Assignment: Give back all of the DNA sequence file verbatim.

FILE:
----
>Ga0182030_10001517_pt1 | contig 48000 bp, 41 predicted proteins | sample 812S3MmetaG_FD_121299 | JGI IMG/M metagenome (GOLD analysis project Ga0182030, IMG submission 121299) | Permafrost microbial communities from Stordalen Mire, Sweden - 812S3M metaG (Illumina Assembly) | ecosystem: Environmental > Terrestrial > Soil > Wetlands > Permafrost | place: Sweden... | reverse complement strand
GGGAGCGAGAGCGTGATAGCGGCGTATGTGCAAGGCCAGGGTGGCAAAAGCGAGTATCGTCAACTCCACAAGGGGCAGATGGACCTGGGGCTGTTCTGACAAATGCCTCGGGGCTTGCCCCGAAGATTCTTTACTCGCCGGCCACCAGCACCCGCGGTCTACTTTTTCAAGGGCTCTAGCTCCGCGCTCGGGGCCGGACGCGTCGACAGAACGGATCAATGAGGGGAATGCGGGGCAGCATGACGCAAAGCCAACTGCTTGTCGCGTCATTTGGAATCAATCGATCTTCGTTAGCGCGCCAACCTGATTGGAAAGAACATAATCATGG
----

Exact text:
>Ga0182030_10001517_pt1 | contig 48000 bp, 41 predicted proteins | sample 812S3MmetaG_FD_121299 | JGI IMG/M metagenome (GOLD analysis project Ga0182030, IMG submission 121299) | Permafrost microbial communities from Stordalen Mire, Sweden - 812S3M metaG (Illumina Assembly) | ecosystem: Environmental > Terrestrial > Soil > Wetlands > Permafrost | place: Sweden... | reverse complement strand
GGGAGCGAGAGCGTGATAGCGGCGTATGTGCAAGGCCAGGGTGGCAAAAGCGAGTATCGTCAACTCCACAAGGGGCAGATGGACCTGGGGCTGTTCTGACAAATGCCTCGGGGCTTGCCCCGAAGATTCTTTACTCGCCGGCCACCAGCACCCGCGGTCTACTTTTTCAAGGGCTCTAGCTCCGCGCTCGGGGCCGGACGCGTCGACAGAACGGATCAATGAGGGGAATGCGGGGCAGCATGACGCAAAGCCAACTGCTTGTCGCGTCATTTGGAATCAATCGATCTTCGTTAGCGCGCCAACCTGATTGGAAAGAACATAATCATGG